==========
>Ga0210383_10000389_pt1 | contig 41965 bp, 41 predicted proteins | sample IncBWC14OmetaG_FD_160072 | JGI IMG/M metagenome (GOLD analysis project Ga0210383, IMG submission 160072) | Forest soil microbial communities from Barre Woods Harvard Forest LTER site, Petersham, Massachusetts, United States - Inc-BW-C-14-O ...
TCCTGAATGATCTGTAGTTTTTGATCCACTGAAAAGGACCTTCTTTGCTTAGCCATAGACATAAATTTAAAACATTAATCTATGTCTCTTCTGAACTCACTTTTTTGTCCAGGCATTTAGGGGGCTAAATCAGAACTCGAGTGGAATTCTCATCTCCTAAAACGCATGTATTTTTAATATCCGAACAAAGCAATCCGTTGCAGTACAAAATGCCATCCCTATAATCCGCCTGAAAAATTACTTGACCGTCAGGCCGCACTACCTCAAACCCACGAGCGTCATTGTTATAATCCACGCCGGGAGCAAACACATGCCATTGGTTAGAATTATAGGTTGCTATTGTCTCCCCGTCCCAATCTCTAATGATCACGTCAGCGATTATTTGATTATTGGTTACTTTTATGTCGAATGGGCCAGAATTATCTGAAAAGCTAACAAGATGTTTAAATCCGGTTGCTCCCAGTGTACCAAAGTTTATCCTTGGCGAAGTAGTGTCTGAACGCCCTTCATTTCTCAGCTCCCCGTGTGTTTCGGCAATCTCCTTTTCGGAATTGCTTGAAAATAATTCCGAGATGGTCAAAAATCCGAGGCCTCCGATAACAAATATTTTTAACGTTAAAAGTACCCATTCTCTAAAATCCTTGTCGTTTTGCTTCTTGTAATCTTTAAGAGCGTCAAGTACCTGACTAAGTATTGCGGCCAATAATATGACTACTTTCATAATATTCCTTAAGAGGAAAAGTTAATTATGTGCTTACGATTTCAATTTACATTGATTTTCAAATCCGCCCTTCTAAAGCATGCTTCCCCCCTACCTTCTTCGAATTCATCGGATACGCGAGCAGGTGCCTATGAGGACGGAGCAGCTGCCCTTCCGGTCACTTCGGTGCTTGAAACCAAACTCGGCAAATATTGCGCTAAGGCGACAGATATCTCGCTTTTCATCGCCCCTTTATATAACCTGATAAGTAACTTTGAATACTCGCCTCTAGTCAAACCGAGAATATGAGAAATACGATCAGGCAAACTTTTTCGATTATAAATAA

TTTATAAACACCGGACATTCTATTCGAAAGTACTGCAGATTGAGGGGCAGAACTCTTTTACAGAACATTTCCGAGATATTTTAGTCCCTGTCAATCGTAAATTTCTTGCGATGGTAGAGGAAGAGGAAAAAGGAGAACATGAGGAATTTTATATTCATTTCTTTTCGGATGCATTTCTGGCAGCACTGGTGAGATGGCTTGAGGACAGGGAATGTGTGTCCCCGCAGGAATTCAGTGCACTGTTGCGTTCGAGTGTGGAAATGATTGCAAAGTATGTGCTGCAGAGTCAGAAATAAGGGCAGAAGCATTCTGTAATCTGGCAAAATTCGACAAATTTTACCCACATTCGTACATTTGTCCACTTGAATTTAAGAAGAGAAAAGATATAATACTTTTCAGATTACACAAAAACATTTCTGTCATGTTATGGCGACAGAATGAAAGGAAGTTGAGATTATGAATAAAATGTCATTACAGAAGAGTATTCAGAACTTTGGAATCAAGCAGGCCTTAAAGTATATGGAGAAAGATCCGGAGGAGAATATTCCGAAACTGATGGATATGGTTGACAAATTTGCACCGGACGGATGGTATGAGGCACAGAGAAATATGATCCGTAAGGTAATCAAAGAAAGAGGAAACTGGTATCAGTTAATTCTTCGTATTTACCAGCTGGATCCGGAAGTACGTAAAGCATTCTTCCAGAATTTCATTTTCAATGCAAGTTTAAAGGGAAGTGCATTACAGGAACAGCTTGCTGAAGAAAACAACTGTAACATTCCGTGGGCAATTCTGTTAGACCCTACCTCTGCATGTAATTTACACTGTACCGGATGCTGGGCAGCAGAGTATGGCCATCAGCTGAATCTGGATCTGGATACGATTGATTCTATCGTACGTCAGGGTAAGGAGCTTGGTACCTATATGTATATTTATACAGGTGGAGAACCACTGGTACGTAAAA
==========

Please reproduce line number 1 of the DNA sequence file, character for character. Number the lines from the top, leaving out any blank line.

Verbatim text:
>Ga0210383_10000389_pt1 | contig 41965 bp, 41 predicted proteins | sample IncBWC14OmetaG_FD_160072 | JGI IMG/M metagenome (GOLD analysis project Ga0210383, IMG submission 160072) | Forest soil microbial communities from Barre Woods Harvard Forest LTER site, Petersham, Massachusetts, United States - Inc-BW-C-14-O ...